OF THE CAROLINAS & GEORGIA

Hovering over an image will enlarge it (works better on desktop than on mobile).

camera icon A camera indicates there are pictures.
speaker icon A speaker indicates that a botanical name is pronounced.
plus sign icon A plus sign after a Latin name indicates that the species is further divided into varieties or subspecies.

Most habitat and range descriptions were obtained from Weakley's Flora.

Your search found 3 taxa in the family Azollaceae, Mosquito Fern family, as understood by PLANTS National Database.

arrow

range map

camera icon Common Name: Carolina Mosquito-fern, Eastern Mosquito-fern, Water Fern

Weakley's Flora: (10/20/20) Azolla caroliniana   FAMILY: Salviniaceae

SYNONYMOUS WITH PLANTS National Database: Azolla caroliniana   FAMILY: Azollaceae

SYNONYMOUS WITH Vascular Flora of the Carolinas (Radford, Ahles, & Bell, 1968): Azolla caroliniana 015-01-001   FAMILY: Azollaceae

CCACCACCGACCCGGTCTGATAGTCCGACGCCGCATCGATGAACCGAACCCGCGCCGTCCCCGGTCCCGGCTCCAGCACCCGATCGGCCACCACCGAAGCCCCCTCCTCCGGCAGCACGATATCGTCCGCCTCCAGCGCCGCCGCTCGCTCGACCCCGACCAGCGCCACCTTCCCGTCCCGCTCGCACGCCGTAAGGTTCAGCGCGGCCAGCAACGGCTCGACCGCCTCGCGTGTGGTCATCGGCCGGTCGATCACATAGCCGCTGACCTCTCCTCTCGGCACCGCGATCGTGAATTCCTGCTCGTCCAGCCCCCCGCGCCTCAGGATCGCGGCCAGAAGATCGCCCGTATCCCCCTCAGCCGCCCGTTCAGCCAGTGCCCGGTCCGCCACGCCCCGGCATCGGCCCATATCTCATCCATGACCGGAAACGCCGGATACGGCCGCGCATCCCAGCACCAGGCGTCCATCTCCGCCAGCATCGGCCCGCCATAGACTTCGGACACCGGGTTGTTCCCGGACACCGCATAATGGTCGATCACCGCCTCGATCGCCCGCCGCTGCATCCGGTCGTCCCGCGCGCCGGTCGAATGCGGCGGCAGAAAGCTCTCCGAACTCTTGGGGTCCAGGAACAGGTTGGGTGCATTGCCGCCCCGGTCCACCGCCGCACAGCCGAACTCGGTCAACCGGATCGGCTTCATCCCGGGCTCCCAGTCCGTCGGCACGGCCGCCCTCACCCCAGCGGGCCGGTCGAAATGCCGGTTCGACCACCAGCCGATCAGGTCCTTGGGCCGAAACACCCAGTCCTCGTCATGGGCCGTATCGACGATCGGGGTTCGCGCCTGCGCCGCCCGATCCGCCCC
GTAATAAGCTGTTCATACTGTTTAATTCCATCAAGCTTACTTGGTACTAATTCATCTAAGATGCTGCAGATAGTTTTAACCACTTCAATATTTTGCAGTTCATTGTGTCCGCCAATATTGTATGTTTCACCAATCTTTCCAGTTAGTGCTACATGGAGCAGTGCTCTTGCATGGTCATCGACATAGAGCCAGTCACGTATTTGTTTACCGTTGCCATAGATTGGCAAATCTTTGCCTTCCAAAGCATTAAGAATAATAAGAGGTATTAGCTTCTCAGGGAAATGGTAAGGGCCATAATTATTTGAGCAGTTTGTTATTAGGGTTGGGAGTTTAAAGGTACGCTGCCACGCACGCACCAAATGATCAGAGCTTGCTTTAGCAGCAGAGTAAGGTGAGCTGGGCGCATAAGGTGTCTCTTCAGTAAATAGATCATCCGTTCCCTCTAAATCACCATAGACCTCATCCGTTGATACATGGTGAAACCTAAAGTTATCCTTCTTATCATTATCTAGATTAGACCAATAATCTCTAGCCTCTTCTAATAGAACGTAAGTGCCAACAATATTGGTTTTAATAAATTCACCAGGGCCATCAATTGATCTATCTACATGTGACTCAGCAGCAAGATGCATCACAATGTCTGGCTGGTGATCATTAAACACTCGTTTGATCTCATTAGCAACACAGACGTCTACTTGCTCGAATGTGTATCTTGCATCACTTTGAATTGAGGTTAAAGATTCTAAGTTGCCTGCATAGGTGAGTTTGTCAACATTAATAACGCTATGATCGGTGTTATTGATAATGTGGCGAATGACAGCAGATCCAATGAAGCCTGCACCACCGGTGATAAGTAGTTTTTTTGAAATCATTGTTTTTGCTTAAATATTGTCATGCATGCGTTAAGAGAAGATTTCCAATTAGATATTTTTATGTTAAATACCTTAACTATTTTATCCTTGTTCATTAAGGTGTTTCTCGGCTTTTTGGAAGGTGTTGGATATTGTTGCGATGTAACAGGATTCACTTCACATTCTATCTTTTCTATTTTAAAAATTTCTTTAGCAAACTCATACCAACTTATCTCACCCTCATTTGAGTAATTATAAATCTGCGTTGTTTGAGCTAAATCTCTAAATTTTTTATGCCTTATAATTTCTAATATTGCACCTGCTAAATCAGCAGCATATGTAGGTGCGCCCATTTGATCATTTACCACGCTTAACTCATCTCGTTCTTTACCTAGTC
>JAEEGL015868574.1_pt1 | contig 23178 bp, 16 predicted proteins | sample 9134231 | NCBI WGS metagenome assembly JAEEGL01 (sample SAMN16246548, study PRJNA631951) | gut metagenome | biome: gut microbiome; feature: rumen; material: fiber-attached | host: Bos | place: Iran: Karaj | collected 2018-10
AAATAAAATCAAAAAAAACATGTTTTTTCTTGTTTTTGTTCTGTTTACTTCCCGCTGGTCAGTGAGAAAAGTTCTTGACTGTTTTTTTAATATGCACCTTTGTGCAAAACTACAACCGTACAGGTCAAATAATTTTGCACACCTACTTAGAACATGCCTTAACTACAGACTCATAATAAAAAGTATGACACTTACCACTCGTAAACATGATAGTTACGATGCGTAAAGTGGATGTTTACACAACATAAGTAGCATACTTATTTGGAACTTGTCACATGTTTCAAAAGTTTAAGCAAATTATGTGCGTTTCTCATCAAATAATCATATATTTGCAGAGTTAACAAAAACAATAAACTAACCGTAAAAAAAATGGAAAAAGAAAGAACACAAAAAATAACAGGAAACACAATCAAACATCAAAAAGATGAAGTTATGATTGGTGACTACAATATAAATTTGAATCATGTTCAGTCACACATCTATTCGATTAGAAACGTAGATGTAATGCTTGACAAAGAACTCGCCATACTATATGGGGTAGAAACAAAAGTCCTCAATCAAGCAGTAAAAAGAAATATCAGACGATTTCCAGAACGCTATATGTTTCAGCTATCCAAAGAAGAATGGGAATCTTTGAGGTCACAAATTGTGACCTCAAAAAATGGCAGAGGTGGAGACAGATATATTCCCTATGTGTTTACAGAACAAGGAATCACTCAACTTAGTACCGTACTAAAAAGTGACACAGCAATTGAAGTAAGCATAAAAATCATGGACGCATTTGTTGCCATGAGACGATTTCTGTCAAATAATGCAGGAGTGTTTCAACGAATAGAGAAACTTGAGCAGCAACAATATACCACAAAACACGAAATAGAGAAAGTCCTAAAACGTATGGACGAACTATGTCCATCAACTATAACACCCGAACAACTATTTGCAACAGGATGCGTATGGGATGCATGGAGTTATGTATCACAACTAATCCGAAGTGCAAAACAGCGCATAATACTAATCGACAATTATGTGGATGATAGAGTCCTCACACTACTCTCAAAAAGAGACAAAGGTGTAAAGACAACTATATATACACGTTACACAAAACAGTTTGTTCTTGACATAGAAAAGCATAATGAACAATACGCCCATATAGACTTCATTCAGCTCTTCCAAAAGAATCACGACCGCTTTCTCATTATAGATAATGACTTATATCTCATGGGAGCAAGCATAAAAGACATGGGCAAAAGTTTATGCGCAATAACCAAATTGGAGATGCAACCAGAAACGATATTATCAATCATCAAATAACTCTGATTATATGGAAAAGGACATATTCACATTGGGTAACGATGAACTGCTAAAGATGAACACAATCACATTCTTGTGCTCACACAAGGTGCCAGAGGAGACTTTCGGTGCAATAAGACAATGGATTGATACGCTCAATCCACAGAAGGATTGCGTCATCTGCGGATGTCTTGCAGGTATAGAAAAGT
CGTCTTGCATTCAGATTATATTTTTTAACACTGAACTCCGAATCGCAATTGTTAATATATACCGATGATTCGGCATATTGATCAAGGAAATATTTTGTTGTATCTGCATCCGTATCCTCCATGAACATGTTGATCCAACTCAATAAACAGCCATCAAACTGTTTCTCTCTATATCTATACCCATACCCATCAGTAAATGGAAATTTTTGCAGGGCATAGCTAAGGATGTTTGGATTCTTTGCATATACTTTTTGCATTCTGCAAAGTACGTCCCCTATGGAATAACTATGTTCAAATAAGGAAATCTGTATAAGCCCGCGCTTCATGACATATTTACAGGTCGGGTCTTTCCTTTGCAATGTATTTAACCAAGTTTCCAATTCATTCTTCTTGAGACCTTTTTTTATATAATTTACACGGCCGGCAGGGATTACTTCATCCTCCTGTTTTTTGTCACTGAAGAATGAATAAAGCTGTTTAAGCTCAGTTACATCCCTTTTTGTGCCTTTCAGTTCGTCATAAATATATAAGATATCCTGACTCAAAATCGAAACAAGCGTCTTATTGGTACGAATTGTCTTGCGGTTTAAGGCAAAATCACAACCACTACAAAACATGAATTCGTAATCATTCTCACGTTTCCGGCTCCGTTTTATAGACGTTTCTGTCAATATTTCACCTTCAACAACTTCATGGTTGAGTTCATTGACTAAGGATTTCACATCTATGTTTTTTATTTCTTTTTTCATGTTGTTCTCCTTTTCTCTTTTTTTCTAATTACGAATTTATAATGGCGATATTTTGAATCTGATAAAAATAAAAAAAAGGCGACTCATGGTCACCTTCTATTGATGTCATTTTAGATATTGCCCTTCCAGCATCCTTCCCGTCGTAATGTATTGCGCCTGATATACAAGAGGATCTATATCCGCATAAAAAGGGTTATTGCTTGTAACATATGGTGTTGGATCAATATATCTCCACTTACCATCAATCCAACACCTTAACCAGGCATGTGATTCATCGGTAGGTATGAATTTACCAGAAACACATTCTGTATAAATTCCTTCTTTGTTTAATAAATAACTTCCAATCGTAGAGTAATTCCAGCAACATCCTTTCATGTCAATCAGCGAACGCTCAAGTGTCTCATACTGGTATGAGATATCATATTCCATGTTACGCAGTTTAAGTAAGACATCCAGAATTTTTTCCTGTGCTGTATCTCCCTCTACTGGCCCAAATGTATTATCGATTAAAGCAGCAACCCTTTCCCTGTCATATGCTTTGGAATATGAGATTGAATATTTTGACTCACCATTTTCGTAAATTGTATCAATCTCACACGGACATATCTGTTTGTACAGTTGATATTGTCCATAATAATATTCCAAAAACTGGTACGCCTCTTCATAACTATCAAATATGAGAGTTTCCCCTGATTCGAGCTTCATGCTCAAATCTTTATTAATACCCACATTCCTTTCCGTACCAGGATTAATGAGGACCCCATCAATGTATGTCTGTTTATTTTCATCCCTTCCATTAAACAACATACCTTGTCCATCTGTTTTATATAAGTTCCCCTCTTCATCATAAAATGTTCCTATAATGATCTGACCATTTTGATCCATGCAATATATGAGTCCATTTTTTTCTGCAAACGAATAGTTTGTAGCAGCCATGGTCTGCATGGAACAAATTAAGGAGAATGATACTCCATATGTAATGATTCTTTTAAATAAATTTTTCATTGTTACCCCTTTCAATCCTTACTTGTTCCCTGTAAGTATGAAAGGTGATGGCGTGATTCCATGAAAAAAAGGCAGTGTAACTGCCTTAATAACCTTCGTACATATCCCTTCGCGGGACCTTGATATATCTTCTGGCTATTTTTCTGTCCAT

Look for it in stagnant waters of interdune ponds, limesink ponds, old millponds, beaver ponds, floodplain sloughs, often locally abundant

Common in Coastal Plain of GA & SC, uncommon elsewhere, but oft locally abundant

Native to the Carolinas & Georgia

 


range map

Common Name: Large Mosquito-fern

Weakley's Flora: (10/20/20) Azolla filiculoides   FAMILY: Salviniaceae

SYNONYMOUS WITH PLANTS National Database: Azolla filiculoides   FAMILY: Azollaceae

 

Look for it in freshwater lakes, beaver ponds, artificial impoundments

Reported for one site in eastern Georgia

Native: western US, Mexico, Central & South America, east Asia

 


range map

Common Name: Pinnate Mosquito-fern, Asian Mosquito-fern, Feathered Mosquito-fern

Weakley's Flora: (10/20/20) Azolla pinnata ssp. asiatica   FAMILY: Salviniaceae

SYNONYMOUS WITH PLANTS National Database: Azolla pinnata ssp. asiatica   FAMILY: Azollaceae

 

Non-native

 


Your search found 3 taxa. You are on page PAGE 1 out of 1 pages.


"My work is loving the world. Here the sunflowers, there the hummingbird — equal seekers of sweetness. Here the quickening yeast; there the blue plums. Here the clam deep in the speckled sand. Are my boots old? Is my coat torn? Am I no longer young, and still not half-perfect? Let me Keep my mind on what matters, which is my work which is mostly standing still and learning to be astonished." — Mary Oliver, from Messenger